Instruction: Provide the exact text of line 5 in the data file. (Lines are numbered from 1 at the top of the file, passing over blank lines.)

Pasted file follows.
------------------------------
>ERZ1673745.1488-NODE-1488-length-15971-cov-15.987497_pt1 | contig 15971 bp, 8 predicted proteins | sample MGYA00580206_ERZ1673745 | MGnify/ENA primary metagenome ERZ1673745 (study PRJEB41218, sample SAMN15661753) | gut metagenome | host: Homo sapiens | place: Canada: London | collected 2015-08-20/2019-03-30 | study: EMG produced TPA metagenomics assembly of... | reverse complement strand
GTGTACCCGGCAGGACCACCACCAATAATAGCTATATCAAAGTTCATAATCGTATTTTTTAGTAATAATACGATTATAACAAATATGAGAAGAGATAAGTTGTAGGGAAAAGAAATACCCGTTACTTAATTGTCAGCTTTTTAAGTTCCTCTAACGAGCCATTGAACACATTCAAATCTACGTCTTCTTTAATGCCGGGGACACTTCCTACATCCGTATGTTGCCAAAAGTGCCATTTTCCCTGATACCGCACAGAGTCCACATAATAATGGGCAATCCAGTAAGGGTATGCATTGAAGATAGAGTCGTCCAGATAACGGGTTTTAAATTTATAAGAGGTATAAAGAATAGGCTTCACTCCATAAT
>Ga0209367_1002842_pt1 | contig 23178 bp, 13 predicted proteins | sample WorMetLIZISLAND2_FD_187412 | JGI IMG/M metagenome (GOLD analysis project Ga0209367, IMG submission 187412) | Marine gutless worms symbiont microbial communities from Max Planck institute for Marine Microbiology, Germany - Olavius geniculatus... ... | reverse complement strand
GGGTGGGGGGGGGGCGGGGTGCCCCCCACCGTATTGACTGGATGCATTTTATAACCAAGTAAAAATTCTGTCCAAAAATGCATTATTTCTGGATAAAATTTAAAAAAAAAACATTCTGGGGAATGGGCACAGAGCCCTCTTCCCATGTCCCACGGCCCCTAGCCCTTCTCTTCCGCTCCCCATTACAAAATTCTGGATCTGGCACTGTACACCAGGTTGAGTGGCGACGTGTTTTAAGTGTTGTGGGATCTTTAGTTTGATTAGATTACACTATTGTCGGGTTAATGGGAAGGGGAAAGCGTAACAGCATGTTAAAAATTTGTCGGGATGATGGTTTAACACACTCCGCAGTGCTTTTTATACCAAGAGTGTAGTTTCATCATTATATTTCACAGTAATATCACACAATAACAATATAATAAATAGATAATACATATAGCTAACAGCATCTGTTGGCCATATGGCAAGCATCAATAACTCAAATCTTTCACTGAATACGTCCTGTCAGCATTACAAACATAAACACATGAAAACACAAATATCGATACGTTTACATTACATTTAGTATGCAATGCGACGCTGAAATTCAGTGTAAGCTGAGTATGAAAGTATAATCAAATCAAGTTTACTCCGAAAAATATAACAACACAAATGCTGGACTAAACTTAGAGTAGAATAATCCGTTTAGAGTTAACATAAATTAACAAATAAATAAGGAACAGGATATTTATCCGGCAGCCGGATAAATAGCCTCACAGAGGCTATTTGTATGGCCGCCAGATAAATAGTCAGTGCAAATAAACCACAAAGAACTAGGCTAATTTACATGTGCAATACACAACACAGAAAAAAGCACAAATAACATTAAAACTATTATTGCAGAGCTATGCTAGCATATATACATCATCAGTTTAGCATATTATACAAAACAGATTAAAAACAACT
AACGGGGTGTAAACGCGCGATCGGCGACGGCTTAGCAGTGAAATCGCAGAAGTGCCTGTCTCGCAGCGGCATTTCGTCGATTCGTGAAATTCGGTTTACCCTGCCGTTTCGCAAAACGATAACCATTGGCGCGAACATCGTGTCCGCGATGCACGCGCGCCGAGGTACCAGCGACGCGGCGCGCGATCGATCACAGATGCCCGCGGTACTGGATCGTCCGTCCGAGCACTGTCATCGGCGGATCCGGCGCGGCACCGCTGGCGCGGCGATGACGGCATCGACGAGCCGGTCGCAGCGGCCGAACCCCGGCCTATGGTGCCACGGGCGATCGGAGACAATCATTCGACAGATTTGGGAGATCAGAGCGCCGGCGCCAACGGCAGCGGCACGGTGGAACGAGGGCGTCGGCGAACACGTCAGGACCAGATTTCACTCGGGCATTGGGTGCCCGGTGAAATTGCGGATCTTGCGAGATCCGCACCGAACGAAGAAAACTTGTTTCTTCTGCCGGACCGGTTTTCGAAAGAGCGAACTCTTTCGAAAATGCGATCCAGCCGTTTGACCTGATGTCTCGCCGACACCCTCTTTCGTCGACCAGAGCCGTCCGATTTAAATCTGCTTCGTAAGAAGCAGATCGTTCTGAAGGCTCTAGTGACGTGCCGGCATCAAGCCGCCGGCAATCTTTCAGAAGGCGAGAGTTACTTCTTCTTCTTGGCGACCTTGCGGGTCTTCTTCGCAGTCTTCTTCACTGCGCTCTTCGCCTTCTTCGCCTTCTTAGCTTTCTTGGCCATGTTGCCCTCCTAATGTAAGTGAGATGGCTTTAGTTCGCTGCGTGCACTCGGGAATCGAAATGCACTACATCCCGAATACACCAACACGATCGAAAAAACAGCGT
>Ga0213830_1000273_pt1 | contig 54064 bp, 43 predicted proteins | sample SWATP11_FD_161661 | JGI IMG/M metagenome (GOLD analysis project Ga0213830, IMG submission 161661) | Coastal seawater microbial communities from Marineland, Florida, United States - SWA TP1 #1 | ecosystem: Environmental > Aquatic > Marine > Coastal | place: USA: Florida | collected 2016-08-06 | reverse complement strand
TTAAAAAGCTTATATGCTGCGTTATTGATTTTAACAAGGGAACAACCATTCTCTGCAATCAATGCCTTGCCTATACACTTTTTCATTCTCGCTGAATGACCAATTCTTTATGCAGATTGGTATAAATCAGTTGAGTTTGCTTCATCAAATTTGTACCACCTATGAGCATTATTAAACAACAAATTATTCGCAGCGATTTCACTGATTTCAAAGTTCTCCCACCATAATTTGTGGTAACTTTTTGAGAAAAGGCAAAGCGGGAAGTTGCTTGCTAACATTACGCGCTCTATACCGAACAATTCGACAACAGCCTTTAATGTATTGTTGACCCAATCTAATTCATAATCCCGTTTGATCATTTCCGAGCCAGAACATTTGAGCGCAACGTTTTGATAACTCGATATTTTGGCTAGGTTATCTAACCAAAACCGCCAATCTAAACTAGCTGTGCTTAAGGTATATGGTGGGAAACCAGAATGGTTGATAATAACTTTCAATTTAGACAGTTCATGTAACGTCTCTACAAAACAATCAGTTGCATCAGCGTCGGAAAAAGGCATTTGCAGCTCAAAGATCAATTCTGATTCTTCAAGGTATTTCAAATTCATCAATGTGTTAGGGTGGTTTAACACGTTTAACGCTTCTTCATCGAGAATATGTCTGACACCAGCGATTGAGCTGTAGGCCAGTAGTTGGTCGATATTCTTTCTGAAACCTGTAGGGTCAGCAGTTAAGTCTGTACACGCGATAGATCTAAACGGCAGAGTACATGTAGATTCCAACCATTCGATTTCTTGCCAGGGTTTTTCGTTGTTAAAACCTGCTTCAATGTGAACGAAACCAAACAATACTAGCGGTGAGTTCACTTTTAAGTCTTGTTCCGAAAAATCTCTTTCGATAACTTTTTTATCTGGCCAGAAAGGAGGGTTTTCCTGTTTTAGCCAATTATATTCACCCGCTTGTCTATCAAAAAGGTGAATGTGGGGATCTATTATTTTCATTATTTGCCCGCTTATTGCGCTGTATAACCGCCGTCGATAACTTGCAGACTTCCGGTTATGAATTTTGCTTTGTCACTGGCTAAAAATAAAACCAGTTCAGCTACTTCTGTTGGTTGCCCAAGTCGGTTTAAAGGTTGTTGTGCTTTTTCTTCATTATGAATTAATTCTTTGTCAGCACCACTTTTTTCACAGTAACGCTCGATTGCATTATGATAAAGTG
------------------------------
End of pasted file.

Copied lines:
AACGGGGTGTAAACGCGCGATCGGCGACGGCTTAGCAGTGAAATCGCAGAAGTGCCTGTCTCGCAGCGGCATTTCGTCGATTCGTGAAATTCGGTTTACCCTGCCGTTTCGCAAAACGATAACCATTGGCGCGAACATCGTGTCCGCGATGCACGCGCGCCGAGGTACCAGCGACGCGGCGCGCGATCGATCACAGATGCCCGCGGTACTGGATCGTCCGTCCGAGCACTGTCATCGGCGGATCCGGCGCGGCACCGCTGGCGCGGCGATGACGGCATCGACGAGCCGGTCGCAGCGGCCGAACCCCGGCCTATGGTGCCACGGGCGATCGGAGACAATCATTCGACAGATTTGGGAGATCAGAGCGCCGGCGCCAACGGCAGCGGCACGGTGGAACGAGGGCGTCGGCGAACACGTCAGGACCAGATTTCACTCGGGCATTGGGTGCCCGGTGAAATTGCGGATCTTGCGAGATCCGCACCGAACGAAGAAAACTTGTTTCTTCTGCCGGACCGGTTTTCGAAAGAGCGAACTCTTTCGAAAATGCGATCCAGCCGTTTGACCTGATGTCTCGCCGACACCCTCTTTCGTCGACCAGAGCCGTCCGATTTAAATCTGCTTCGTAAGAAGCAGATCGTTCTGAAGGCTCTAGTGACGTGCCGGCATCAAGCCGCCGGCAATCTTTCAGAAGGCGAGAGTTACTTCTTCTTCTTGGCGACCTTGCGGGTCTTCTTCGCAGTCTTCTTCACTGCGCTCTTCGCCTTCTTCGCCTTCTTAGCTTTCTTGGCCATGTTGCCCTCCTAATGTAAGTGAGATGGCTTTAGTTCGCTGCGTGCACTCGGGAATCGAAATGCACTACATCCCGAATACACCAACACGATCGAAAAAACAGCGT